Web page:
By Dr Andrestinos Papadopoulos
COMMON interests and the recognition of the need to address the regional challenges to achieve stability, security and peace in the volatile region of the eastern Mediterranean led to the Tripartite Summit Conference (Egypt-Greece-Cyprus) in Cairo on November 8.
The discovery of hydrocarbon deposits served as an incentive to strengthen regional cooperation. The result was the adoption of the “Cairo Declaration”, a particularly important document epitomising the initiatives undertaken by the three countries in various fields.
The declaration adumbrates the general framework of the tripartite cooperation. According to President Nicos Anastasiades, this cooperation is based on four pillars: first, political cooperation and diplomatic coordination; second, strengthening of sectors such as energy, commerce, tourism and culture; third, the creation of a joint front to address the dangers that threaten the region; and, fourth, the aim of becoming a model of constructive and beneficial regional cooperation.
As is customary, the declaration projects issues of interest to the parties. In particular, for Egypt, apart from the reference to the Palestinian issue, the declaration stresses the determination of the parties to support the effort of the Egyptian people to achieve democracy and prosperity, as well as its struggle against terrorism. Supporting this, President Anastasiades emphasised that “the recent events in our region underline the need for stability in Egypt, because it is a country with great influence in the Arab world that can impact on the efforts to address the regional challenges.”
For Greece, the decision to expedite the negotiations to delineate its EEZ with Cyprus and Egypt strengthens its position on the issue which is vehemently opposed by Turkey. In such a case, Turkey will be excluded from the eastern Mediterranean. Finally, Cyprus is particularly satisfied by the fact that the declaration “stressed the importance to respect Cyprus’ sovereign rights and jurisdiction over its EEZ and called on Turkey to end all of her on-going exploratory activities within Cyprus’ EEZ and avoid similar activities in the Future.” As a matter of fact, Turkey’s actions annoy not only Cyprus, but also its neighbours. A positive stand on the Cyprus problem was also included in the declaration.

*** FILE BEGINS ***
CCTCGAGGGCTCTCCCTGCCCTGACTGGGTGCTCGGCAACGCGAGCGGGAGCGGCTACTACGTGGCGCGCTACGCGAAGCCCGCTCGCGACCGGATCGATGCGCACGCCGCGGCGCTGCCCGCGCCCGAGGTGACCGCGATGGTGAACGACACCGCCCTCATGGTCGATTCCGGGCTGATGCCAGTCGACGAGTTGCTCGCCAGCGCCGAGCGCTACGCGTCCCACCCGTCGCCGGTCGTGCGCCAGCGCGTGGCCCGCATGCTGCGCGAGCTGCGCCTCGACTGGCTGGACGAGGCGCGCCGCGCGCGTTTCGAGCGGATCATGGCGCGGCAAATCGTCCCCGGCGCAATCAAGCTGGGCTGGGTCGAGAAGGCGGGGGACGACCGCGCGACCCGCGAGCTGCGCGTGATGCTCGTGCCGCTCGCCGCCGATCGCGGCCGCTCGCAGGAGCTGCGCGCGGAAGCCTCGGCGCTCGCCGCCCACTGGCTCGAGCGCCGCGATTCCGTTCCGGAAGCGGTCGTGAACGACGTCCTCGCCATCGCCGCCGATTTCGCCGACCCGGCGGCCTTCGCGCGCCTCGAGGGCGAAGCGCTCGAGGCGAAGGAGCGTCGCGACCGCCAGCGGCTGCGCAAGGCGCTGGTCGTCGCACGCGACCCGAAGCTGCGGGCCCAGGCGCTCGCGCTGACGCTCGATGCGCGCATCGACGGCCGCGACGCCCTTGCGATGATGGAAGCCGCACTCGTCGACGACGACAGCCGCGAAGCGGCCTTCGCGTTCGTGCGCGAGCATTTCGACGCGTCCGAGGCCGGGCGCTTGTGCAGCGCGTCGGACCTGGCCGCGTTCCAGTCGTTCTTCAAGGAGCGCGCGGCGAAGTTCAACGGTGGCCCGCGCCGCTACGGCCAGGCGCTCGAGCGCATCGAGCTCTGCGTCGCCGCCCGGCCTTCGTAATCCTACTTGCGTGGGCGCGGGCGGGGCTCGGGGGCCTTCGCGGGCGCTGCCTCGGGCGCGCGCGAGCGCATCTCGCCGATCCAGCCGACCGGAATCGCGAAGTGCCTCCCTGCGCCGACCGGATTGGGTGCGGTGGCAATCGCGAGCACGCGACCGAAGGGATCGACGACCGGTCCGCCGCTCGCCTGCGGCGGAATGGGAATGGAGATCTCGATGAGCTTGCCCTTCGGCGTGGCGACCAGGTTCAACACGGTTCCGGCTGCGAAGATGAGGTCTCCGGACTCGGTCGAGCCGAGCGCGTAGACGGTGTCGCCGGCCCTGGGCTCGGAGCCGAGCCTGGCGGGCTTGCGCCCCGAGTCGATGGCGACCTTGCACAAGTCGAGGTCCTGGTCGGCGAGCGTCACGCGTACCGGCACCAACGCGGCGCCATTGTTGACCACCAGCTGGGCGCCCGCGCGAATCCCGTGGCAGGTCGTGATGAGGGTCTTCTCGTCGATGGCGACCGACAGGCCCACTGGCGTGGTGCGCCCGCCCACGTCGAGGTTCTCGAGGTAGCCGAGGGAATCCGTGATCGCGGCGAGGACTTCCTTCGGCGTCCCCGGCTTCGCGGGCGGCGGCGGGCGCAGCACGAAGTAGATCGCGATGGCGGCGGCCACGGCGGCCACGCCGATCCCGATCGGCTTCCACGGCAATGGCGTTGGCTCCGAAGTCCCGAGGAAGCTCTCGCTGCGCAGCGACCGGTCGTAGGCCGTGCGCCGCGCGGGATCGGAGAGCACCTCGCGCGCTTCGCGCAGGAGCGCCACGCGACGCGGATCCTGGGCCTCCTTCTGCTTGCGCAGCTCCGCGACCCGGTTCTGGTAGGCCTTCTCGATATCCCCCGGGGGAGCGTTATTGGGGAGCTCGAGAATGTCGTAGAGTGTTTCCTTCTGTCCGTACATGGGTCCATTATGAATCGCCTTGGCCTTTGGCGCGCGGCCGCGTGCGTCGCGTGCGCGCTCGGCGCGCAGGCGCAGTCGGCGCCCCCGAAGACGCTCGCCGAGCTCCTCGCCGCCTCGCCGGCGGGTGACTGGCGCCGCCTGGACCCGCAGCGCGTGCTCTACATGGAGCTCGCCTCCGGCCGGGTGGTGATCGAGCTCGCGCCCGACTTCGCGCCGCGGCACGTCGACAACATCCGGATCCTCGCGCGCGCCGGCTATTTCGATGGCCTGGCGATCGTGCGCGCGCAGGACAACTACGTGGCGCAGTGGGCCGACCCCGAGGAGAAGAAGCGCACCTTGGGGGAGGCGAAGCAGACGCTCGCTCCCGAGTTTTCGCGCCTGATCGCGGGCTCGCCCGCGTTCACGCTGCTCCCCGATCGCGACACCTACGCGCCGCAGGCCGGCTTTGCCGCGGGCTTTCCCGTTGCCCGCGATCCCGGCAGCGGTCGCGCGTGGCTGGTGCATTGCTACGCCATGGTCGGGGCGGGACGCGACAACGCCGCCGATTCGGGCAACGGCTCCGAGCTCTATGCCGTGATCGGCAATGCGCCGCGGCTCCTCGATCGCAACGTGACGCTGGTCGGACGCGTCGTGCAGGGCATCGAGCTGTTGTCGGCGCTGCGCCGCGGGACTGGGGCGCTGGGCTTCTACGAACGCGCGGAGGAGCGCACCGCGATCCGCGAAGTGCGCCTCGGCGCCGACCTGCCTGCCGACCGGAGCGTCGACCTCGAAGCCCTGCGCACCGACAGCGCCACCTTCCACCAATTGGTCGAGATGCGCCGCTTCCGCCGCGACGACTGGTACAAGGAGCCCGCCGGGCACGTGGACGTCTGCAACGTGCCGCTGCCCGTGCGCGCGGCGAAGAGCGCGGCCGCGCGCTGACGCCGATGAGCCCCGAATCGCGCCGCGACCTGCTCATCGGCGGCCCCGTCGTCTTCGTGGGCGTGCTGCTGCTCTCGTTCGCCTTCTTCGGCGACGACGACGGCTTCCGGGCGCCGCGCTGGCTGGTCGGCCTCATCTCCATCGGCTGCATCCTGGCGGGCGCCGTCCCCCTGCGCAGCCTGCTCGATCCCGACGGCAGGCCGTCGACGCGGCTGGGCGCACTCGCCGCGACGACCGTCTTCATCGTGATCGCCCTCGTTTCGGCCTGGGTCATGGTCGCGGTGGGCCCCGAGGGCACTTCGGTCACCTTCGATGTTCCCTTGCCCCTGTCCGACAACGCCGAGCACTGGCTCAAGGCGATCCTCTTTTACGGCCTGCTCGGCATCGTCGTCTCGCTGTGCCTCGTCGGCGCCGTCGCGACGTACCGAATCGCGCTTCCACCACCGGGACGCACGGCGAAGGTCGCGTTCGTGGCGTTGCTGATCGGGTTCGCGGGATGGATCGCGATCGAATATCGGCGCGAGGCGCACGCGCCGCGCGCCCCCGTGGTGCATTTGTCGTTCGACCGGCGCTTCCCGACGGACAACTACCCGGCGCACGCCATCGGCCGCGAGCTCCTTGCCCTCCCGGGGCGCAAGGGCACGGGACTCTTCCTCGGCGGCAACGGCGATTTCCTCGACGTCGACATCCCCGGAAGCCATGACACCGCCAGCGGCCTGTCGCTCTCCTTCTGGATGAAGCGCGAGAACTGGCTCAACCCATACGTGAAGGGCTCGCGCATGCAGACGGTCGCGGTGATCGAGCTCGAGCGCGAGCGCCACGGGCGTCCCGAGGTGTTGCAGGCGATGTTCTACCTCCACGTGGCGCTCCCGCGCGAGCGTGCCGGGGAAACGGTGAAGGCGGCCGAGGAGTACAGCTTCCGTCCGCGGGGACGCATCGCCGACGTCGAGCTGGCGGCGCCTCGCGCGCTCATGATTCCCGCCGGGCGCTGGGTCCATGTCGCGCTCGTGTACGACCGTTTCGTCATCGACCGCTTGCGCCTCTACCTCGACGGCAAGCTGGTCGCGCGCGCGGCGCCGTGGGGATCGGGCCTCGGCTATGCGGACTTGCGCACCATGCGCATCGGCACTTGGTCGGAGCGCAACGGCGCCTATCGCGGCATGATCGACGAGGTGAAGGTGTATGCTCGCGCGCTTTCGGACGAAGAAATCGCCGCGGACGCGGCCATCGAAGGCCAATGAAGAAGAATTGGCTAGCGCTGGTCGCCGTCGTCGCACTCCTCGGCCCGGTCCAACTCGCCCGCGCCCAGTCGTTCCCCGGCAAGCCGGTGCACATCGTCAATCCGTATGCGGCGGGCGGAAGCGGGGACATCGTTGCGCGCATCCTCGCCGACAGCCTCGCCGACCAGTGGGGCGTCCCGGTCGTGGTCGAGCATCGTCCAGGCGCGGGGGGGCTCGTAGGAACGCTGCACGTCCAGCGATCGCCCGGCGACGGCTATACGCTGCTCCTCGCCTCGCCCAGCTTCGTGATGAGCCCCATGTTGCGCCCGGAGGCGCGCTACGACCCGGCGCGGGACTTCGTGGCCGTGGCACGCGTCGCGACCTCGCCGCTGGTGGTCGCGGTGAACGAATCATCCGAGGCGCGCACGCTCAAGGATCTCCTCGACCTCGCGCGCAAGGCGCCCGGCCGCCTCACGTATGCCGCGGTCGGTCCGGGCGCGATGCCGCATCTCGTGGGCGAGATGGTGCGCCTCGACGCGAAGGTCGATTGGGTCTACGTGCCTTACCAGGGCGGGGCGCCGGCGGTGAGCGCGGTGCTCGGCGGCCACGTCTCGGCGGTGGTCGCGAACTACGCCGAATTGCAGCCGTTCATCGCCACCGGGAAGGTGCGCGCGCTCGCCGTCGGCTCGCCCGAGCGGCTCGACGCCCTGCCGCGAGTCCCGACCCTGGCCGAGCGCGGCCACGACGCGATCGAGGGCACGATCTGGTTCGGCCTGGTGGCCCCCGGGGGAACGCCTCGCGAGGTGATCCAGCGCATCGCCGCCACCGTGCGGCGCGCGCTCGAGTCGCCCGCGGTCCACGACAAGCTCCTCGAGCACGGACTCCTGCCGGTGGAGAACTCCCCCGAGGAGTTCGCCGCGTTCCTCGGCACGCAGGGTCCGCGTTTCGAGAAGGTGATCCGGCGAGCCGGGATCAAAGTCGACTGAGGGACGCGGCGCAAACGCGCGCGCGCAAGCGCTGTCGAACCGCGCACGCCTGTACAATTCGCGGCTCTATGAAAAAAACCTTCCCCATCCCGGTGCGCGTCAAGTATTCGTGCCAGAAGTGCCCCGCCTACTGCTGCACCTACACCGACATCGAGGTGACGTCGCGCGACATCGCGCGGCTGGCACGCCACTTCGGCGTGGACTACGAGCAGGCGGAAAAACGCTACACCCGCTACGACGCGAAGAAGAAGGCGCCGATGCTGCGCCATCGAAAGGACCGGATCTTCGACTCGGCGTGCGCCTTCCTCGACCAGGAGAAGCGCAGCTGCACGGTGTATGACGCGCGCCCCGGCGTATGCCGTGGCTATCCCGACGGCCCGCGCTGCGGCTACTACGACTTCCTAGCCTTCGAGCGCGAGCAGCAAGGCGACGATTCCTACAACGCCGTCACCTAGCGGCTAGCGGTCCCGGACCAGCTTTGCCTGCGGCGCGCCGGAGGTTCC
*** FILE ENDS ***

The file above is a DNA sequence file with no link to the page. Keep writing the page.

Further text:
Of particular importance are two issues: EU relations with the Arab world and the hydrocarbons of the eastern Mediterranean. On the first issue, as far as Egypt is concerned, the efforts by Greece and Cyprus to enhance and support contacts between Egypt and the EU were recognised. Greece and Cyprus are to act as Egypt’s ambassadors in the EU, in the belief that closer relations between Egypt and the EU will benefit the region. The parties also believe that the hydrocarbons can be a catalyst for regional cooperation.
Finally, it was stressed that the cooperation among the three countries is not directed against any other country and that states sharing the vision of a peaceful, stable and prosperous eastern Mediterranean are most welcome to participate.
As was expected, Turkey reacted negatively to the declaration which might hinder Turkey’s plans to become the regional super power. However, the dilemma exists whether it is in Turkey’s interest to undermine this regional cooperation. Things will certainly be worse for Turkey if a tripartite cooperation between Greece, Cyprus and Israel, which is in the offing, eventually materialises.
Cyprus, either bilaterally or multilaterally, is playing a stabilising role in the eastern Mediterranean, and in view of the developments mentioned above we believe that it is not premature to suggest the creation of an “Eastern Mediterranean Cooperation Council”.
The framework created by the “Cairo Declaration” and the prevailing conditions in our region favour such a council, which we trust is in natum nascendi.
Dr Andrestinos Papadopoulos is a former ambassador of the Cyprus Republic